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Should we be talking about live unrelated kidney donation more?

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How often do we hear our patients say that they wish there was something they could do when a loved one has a life-threatening illness?

How lucky was I then, when we were told that my partner of 15 years had End Stage Renal Failure and that even though we are not blood relations, that I could be tested as a potential kidney donor. I was further encouraged when I was told that at the unit my partner was being treated at, more than 50% of their live transplants were carried out on couples who had an emotional relationship, rather than being blood relations. We do happen to have the same blood group of A Rhesus Positive. Still, had this not been the case the transplant could still have gone ahead as long as the recipient does not have antibody levels greater than 256 in their blood which react against the donor’s blood. We were told samples of our blood “played nicely” together.

After a very full assessment of my renal function and general health, we were told that I was a suitable donor. Another couple we met along the way had different blood groups and the recipient required a number of plasma exchanges in the initial post-operative period. They are now 18 months post-transplant; both donor and recipient are very well.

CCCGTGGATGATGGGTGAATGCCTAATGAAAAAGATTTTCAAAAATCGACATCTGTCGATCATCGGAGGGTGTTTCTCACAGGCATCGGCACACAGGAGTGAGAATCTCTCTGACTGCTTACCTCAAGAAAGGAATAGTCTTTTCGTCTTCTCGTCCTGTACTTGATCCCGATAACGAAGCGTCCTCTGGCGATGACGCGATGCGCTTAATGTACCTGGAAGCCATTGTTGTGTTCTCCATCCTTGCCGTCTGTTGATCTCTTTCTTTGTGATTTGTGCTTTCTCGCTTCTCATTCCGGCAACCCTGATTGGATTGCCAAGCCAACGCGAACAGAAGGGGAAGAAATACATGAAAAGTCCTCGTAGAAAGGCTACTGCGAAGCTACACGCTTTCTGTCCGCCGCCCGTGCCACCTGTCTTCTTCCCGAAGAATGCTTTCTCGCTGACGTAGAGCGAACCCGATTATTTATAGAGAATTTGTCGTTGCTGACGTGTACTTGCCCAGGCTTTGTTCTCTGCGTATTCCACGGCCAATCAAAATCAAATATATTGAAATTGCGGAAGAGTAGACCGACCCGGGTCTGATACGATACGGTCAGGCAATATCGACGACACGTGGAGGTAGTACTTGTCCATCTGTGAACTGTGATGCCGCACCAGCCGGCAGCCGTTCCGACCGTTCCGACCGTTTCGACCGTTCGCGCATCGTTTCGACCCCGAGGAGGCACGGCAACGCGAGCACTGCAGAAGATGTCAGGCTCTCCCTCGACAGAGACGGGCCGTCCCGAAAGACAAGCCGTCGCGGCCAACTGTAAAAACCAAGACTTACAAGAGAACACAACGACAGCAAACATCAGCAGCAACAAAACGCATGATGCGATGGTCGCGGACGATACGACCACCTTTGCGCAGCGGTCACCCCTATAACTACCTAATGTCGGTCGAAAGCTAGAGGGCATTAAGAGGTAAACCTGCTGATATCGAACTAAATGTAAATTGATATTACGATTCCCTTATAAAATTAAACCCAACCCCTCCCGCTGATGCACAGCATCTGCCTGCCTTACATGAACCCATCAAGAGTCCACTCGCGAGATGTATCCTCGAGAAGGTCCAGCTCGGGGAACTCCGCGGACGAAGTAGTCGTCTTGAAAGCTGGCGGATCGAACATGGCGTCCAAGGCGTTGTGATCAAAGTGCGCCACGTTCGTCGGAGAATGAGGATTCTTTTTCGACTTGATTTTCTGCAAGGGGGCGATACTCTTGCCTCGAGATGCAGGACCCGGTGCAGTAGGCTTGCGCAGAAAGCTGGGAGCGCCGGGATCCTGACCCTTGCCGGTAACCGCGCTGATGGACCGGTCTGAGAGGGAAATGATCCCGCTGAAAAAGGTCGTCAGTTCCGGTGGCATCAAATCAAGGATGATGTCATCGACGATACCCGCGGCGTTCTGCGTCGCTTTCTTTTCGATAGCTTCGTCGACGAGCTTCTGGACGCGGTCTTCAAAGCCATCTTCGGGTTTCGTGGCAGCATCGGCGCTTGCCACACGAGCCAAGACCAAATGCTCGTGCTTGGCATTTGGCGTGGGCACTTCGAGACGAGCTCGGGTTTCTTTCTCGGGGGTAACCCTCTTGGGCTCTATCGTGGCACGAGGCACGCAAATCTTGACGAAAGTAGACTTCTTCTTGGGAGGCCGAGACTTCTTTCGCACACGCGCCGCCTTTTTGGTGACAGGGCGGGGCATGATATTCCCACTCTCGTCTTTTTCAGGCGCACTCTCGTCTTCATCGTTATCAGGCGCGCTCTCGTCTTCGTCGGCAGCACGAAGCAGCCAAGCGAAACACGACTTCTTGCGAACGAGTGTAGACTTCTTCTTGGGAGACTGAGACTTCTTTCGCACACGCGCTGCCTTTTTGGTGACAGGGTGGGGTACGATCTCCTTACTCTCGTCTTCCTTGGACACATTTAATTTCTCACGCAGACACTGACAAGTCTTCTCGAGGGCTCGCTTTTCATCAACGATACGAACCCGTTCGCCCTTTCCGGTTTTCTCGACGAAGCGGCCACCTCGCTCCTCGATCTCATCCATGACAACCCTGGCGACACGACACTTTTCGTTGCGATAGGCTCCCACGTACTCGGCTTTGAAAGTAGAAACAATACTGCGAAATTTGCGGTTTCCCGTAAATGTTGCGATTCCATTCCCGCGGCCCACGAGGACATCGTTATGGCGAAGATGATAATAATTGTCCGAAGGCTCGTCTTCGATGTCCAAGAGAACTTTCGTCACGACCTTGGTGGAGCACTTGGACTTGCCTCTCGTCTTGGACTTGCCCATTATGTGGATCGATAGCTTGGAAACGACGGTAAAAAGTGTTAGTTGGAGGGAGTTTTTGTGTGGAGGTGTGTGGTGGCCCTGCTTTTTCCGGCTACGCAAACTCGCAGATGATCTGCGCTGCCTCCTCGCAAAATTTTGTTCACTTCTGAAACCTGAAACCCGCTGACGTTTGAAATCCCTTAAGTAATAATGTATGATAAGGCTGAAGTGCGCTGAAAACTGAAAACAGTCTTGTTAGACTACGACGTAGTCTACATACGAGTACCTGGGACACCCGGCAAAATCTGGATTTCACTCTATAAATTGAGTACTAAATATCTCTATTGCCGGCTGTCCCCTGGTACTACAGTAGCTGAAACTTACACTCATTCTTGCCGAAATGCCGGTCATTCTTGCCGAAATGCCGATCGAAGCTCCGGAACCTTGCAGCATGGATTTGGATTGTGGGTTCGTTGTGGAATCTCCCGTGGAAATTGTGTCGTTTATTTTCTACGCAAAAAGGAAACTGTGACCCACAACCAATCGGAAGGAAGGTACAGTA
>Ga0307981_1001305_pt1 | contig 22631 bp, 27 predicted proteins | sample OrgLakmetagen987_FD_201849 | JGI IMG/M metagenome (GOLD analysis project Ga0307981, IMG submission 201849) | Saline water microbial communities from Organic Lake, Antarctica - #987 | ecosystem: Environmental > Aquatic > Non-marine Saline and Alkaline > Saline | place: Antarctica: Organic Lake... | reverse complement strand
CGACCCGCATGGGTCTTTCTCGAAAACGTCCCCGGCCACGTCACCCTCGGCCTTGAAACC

I lost count of the number of people who thought it was amazing that we were such a perfect tissue match. This was not the case; we did not need to be a tissue match. Mismatched transplants between unrelated individuals are just as successful as well-matched related transplants. The whole process between diagnosis and transplant was completed in 18 weeks. The process could only be completed so quickly because of the efficiency of the Live Transplant Coordinator Nurses. We are now two months post-transplant and my partner is enjoying eating all of the previously banned foods and we are both looking forward to holidays abroad towards the end of next year.

The alternative to the transplant would have been him continuing to have haemodialysis for five hours, three times a-week until a cadaveric donation became available, possibly in 5-10 years time, during which time his general condition would have deteriorated. As a couple this would obviously have had a major impact on the quality of life for both of us.

I have been a nurse for more than 30 years and until going through this experience I had no idea about the potential for unrelated live donation. If nurses talk about this more, hopefully more potential donors will come forward. It is inappropriate for the patient with End Stage Kidney Disease to ask someone to donate a kidney; they are dependent on others making the offer. It really is a lovely feeling watching a loved one returning to health and knowing that I helped make it happen. And if the worst happens and it fails, our joint moto is “better to try and fail, than not to try at all”.

Sharon Cohen Principal Lecturer Pre-Registration Nursing, Buckinghamshire New University.

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Readers' comments (1)

  • michael stone

    'Should we be talking about live unrelated kidney donation more?'

    Probably yes - 'we' probably should be talking about it more, in the same way that 'we' should probably be talking about a lot of complex things more.

    That 'we' is a general one: I'm not sure that just talking within a group, as opposed to across many groups, is invariably of much use.

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